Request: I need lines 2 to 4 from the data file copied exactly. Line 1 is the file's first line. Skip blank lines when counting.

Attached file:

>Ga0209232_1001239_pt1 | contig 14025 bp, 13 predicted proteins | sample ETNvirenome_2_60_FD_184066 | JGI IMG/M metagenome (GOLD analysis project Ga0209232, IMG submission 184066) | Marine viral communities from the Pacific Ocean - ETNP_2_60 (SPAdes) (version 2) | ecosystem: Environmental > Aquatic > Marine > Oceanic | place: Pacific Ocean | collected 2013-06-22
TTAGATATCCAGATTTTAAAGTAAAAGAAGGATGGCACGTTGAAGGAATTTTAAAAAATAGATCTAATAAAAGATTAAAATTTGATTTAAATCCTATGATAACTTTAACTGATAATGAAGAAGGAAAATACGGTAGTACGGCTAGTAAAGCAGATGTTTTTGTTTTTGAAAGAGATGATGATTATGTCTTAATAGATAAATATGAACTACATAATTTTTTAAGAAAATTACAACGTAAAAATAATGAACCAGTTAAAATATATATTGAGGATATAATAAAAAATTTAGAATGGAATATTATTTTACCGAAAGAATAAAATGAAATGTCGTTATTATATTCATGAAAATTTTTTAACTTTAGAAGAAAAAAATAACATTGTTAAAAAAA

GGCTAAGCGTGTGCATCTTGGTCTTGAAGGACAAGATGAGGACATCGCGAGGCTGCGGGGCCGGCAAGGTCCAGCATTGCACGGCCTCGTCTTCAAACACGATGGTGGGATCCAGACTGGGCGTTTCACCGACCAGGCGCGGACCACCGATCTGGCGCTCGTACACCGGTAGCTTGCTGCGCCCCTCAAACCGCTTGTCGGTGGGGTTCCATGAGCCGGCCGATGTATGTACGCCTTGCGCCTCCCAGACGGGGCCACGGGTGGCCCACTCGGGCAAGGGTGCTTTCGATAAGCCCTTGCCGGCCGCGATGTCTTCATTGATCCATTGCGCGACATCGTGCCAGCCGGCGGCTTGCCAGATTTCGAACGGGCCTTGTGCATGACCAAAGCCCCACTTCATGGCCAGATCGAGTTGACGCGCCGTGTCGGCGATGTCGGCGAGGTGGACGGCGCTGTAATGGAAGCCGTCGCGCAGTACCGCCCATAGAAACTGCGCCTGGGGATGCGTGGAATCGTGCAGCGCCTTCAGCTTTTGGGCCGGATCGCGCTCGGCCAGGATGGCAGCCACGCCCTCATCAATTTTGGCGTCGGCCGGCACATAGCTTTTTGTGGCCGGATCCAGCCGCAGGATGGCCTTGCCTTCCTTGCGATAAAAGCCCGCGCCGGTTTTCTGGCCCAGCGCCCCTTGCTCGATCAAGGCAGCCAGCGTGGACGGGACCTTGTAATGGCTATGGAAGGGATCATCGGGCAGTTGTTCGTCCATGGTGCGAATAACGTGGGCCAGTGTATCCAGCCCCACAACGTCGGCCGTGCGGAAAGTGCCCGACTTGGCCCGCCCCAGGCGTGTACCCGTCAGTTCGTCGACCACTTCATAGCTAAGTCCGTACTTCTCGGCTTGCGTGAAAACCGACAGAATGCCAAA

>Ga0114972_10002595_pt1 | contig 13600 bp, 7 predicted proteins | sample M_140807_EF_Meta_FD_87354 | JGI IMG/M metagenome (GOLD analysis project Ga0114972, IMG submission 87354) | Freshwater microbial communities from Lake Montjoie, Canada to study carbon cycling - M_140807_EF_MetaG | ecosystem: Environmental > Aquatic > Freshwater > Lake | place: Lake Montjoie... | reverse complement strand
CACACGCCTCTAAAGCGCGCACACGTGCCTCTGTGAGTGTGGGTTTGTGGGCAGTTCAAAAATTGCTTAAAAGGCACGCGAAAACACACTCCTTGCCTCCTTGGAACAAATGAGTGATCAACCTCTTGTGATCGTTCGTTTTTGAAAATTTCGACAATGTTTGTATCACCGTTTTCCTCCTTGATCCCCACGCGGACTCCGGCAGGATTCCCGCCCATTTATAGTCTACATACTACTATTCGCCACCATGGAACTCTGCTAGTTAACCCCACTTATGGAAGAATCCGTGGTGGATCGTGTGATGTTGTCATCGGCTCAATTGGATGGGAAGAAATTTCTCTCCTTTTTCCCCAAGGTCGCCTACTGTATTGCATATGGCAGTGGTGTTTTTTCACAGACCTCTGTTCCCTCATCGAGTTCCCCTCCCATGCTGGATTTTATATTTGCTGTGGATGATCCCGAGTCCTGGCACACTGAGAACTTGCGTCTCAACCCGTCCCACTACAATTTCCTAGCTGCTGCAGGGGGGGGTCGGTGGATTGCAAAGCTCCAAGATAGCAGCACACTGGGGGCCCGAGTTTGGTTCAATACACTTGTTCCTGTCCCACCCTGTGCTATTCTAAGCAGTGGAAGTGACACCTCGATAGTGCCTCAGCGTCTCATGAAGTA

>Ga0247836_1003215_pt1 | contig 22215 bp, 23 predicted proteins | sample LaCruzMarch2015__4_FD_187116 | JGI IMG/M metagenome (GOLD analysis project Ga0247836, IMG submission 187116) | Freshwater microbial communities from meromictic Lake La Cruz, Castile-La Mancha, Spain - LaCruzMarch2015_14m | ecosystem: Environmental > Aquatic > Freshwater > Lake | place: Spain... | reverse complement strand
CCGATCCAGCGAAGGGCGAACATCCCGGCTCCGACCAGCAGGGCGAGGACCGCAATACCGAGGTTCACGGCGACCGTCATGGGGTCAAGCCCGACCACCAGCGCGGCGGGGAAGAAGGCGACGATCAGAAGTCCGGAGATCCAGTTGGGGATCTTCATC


TTAGATATCCAGATTTTAAAGTAAAAGAAGGATGGCACGTTGAAGGAATTTTAAAAAATAGATCTAATAAAAGATTAAAATTTGATTTAAATCCTATGATAACTTTAACTGATAATGAAGAAGGAAAATACGGTAGTACGGCTAGTAAAGCAGATGTTTTTGTTTTTGAAAGAGATGATGATTATGTCTTAATAGATAAATATGAACTACATAATTTTTTAAGAAAATTACAACGTAAAAATAATGAACCAGTTAAAATATATATTGAGGATATAATAAAAAATTTAGAATGGAATATTATTTTACCGAAAGAATAAAATGAAATGTCGTTATTATATTCATGAAAATTTTTTAACTTTAGAAGAAAAAAATAACATTGTTAAAAAAA

GGCTAAGCGTGTGCATCTTGGTCTTGAAGGACAAGATGAGGACATCGCGAGGCTGCGGGGCCGGCAAGGTCCAGCATTGCACGGCCTCGTCTTCAAACACGATGGTGGGATCCAGACTGGGCGTTTCACCGACCAGGCGCGGACCACCGATCTGGCGCTCGTACACCGGTAGCTTGCTGCGCCCCTCAAACCGCTTGTCGGTGGGGTTCCATGAGCCGGCCGATGTATGTACGCCTTGCGCCTCCCAGACGGGGCCACGGGTGGCCCACTCGGGCAAGGGTGCTTTCGATAAGCCCTTGCCGGCCGCGATGTCTTCATTGATCCATTGCGCGACATCGTGCCAGCCGGCGGCTTGCCAGATTTCGAACGGGCCTTGTGCATGACCAAAGCCCCACTTCATGGCCAGATCGAGTTGACGCGCCGTGTCGGCGATGTCGGCGAGGTGGACGGCGCTGTAATGGAAGCCGTCGCGCAGTACCGCCCATAGAAACTGCGCCTGGGGATGCGTGGAATCGTGCAGCGCCTTCAGCTTTTGGGCCGGATCGCGCTCGGCCAGGATGGCAGCCACGCCCTCATCAATTTTGGCGTCGGCCGGCACATAGCTTTTTGTGGCCGGATCCAGCCGCAGGATGGCCTTGCCTTCCTTGCGATAAAAGCCCGCGCCGGTTTTCTGGCCCAGCGCCCCTTGCTCGATCAAGGCAGCCAGCGTGGACGGGACCTTGTAATGGCTATGGAAGGGATCATCGGGCAGTTGTTCGTCCATGGTGCGAATAACGTGGGCCAGTGTATCCAGCCCCACAACGTCGGCCGTGCGGAAAGTGCCCGACTTGGCCCGCCCCAGGCGTGTACCCGTCAGTTCGTCGACCACTTCATAGCTAAGTCCGTACTTCTCGGCTTGCGTGAAAACCGACAGAATGCCAAA

>Ga0114972_10002595_pt1 | contig 13600 bp, 7 predicted proteins | sample M_140807_EF_Meta_FD_87354 | JGI IMG/M metagenome (GOLD analysis project Ga0114972, IMG submission 87354) | Freshwater microbial communities from Lake Montjoie, Canada to study carbon cycling - M_140807_EF_MetaG | ecosystem: Environmental > Aquatic > Freshwater > Lake | place: Lake Montjoie... | reverse complement strand